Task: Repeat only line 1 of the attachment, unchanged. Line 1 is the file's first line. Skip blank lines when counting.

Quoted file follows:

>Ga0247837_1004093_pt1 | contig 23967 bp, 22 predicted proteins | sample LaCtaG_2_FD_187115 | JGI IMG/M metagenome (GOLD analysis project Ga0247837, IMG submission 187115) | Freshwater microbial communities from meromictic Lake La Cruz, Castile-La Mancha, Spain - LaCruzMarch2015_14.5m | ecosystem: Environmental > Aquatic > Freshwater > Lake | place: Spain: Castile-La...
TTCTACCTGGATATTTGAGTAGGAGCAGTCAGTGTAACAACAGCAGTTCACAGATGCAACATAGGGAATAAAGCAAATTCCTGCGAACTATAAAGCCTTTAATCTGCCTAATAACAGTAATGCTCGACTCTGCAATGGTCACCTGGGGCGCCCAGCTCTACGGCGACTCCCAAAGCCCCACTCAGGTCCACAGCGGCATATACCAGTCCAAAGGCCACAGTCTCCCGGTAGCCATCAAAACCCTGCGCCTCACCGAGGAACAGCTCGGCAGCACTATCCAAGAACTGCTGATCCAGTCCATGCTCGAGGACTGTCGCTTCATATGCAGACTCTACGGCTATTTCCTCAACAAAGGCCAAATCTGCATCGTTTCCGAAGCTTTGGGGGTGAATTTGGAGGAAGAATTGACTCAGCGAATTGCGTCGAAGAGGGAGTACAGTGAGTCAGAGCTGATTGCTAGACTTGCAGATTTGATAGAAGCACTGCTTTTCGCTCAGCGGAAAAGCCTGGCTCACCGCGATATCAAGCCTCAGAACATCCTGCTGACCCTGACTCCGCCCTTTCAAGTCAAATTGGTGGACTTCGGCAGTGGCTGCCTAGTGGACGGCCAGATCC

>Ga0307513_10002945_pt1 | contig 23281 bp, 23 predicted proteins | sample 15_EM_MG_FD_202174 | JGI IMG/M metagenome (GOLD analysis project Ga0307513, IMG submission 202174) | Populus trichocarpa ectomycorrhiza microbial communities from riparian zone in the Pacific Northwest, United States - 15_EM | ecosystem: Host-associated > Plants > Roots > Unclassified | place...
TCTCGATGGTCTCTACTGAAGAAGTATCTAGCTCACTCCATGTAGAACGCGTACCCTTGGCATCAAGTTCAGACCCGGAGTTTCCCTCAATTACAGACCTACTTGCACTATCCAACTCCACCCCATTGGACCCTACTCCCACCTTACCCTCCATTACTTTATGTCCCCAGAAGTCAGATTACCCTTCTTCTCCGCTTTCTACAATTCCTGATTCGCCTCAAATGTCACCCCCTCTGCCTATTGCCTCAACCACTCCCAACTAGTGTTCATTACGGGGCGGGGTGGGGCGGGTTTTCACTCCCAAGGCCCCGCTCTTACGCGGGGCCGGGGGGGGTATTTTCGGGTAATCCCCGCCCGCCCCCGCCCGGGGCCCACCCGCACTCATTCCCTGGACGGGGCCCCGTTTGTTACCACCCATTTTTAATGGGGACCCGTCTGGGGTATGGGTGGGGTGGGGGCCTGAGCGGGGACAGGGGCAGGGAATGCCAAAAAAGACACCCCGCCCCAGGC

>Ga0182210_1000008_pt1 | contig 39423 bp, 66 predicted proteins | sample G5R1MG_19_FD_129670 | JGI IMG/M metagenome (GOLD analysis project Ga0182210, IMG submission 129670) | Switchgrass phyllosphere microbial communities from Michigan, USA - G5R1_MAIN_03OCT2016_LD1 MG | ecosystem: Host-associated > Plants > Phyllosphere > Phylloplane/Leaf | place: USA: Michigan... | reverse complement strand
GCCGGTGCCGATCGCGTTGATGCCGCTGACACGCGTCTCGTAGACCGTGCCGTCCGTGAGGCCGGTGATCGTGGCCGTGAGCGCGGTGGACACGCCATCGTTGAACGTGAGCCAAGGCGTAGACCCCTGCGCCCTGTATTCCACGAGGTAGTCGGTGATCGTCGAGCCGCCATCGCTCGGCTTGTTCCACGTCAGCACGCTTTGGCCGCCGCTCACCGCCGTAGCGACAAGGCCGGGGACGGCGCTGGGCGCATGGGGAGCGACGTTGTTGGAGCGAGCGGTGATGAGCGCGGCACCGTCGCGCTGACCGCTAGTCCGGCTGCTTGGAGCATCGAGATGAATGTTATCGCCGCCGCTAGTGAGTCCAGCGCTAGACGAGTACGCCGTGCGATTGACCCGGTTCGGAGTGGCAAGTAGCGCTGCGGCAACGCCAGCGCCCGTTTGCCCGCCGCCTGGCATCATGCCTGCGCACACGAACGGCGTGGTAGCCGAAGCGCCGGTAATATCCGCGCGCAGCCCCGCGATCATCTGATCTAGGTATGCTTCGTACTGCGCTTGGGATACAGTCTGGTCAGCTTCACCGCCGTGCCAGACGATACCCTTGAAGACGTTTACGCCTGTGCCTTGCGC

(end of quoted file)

>Ga0247837_1004093_pt1 | contig 23967 bp, 22 predicted proteins | sample LaCtaG_2_FD_187115 | JGI IMG/M metagenome (GOLD analysis project Ga0247837, IMG submission 187115) | Freshwater microbial communities from meromictic Lake La Cruz, Castile-La Mancha, Spain - LaCruzMarch2015_14.5m | ecosystem: Environmental > Aquatic > Freshwater > Lake | place: Spain: Castile-La...